ERIC Number: ED365434
Record Type: Non-Journal
Publication Date: 1993-Sep
Reference Count: N/A
Where's Papa? Fathers' Role in Child Care. Population Trends and Public Policy No. 20.
Men are taking a more active role in child care. By 1991, 20% of preschool children were cared for by their fathers while their mothers worked outside the home--an increase since 1988, when only 15 percent of preschoolers were cared for by their fathers. This report summarizes the latest findings on child care arrangements of mothers who work outside the home and explores the trend in father-provided child care since the late 1970s. Discussions cover the following topics: (1) fathers as child care providers; (2) family changes in child care arrangements; (3) child care costs; (4) parental employment; (5) family work schedules; (6) parental availability for child care; (7) the need to juggle work and child care; (8) characteristics of fathers who are likely to become child care providers; (9) single mothers; and (10) trends in paternal child care. The findings reveal that fathers are the single most important source of family-provided child care for preschool children when mothers work outside the home, and that changes in the United States economy since 1988 have made paternal child care both more feasible and more of a household necessity. Current trends suggest that flexible work hours and work arrangements may encourage more fathers to play stronger roles in providing child care for their children. (SM)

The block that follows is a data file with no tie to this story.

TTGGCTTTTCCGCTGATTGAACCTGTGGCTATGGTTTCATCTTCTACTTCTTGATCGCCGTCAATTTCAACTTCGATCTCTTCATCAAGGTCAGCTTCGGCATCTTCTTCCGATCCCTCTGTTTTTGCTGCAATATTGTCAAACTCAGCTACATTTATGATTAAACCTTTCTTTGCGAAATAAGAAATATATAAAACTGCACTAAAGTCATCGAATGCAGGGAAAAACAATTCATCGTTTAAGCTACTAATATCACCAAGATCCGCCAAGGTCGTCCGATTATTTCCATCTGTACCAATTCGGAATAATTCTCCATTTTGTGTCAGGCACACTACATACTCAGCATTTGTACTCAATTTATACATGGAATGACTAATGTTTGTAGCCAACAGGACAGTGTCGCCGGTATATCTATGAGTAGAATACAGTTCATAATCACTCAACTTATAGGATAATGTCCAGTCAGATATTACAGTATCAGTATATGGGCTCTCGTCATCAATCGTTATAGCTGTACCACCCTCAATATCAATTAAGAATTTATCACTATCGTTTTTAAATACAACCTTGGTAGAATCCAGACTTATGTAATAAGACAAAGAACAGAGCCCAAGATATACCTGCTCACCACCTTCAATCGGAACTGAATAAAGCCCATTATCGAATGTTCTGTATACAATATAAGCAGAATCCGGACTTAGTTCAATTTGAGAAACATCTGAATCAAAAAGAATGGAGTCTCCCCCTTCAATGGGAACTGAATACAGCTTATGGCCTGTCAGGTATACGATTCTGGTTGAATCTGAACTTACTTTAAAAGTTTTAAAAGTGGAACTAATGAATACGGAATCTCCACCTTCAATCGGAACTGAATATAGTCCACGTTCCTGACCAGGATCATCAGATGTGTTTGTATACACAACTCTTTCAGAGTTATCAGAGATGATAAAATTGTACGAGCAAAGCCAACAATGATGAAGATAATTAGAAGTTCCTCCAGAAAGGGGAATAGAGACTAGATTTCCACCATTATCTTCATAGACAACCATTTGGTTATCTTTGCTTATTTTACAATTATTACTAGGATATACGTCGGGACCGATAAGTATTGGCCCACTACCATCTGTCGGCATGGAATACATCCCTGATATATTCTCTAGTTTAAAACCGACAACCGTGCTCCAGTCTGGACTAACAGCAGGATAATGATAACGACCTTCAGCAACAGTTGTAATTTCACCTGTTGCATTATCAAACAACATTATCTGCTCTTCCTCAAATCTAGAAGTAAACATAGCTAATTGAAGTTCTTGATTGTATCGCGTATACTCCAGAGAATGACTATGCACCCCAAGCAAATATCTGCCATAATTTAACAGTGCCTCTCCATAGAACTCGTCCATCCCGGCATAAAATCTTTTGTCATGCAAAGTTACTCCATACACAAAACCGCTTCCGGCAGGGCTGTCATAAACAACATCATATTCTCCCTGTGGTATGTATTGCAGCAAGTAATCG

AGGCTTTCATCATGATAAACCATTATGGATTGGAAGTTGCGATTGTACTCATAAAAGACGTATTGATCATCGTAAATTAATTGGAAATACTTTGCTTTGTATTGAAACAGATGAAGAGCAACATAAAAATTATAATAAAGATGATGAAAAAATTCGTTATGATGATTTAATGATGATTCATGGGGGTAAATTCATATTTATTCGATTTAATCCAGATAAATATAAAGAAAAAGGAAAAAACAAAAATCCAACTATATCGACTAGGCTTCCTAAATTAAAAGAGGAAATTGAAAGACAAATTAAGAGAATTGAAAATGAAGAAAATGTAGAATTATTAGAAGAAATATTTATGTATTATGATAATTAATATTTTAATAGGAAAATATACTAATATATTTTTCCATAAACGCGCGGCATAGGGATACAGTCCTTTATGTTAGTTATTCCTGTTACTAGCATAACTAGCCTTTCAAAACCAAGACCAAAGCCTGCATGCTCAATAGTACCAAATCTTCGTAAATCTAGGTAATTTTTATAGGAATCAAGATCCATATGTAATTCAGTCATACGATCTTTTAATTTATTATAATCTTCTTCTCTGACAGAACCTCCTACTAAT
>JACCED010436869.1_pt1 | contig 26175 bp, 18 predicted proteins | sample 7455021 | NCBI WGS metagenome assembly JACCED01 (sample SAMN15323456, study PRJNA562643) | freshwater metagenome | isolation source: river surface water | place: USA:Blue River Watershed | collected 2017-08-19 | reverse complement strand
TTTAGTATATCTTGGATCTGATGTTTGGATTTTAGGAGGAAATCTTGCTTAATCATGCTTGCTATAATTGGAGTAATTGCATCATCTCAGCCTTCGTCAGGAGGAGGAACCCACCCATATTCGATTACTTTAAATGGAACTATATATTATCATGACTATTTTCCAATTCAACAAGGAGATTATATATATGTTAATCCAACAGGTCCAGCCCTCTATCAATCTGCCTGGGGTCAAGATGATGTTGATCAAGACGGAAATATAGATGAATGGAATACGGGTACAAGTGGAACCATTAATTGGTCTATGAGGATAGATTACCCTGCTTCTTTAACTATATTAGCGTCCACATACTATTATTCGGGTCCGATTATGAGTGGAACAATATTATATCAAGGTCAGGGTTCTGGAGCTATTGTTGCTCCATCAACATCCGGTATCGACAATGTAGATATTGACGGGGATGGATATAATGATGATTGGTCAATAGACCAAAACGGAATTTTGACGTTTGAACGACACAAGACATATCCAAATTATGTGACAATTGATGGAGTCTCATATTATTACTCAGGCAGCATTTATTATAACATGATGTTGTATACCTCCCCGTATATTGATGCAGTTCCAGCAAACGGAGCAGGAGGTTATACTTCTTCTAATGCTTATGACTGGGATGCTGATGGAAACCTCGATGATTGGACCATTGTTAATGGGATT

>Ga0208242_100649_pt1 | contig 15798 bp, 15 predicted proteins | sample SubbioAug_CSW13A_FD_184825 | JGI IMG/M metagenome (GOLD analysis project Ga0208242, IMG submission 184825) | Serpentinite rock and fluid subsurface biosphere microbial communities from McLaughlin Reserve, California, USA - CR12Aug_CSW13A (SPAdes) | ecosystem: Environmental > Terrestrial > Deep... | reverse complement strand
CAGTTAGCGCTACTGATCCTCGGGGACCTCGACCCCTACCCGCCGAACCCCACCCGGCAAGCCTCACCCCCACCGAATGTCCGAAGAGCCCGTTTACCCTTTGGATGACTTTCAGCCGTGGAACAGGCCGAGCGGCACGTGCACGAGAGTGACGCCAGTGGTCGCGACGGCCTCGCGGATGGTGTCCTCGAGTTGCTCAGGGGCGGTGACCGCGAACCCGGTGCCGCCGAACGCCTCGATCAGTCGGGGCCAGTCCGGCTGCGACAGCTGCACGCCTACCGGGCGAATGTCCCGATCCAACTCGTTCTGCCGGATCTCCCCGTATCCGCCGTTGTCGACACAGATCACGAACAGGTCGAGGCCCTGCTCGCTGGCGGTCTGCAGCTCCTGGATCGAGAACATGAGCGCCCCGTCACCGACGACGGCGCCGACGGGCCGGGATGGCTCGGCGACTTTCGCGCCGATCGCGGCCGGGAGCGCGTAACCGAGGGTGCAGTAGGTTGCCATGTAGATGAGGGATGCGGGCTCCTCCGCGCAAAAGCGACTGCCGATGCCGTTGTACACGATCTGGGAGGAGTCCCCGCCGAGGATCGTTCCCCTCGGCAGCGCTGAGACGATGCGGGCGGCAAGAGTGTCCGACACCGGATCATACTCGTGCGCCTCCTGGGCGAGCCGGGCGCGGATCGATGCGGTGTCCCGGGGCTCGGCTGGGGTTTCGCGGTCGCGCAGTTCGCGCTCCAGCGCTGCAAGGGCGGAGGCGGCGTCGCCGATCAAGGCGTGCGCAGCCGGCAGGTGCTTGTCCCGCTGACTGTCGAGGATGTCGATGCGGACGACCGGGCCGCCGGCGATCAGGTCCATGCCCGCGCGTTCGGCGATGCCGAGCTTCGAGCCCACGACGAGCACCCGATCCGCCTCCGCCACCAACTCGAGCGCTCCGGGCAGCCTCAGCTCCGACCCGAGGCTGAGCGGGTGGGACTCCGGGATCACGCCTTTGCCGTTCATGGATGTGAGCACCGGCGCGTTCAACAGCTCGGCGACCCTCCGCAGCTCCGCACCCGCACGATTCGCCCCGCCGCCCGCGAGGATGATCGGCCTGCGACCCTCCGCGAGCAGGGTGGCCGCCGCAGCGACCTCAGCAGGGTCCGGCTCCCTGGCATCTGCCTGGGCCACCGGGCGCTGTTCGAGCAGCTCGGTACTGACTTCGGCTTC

Descriptors: Child Caregivers, Day Care, Demography, Early Childhood Education, Employed Parents, Employed Women, Family (Sociological Unit), Fathers, Parent Role, Sociocultural Patterns
Circulation Department, Population Reference Bureau, Inc., P.O. Box 96152, Washington, DC 20090-6152 ($5, plus $1 postage and handling. Orders of $50 or less must be prepaid).
Publication Type: Information Analyses; Numerical/Quantitative Data
Education Level: N/A
Authoring Institution: Population Reference Bureau, Inc., Washington, DC.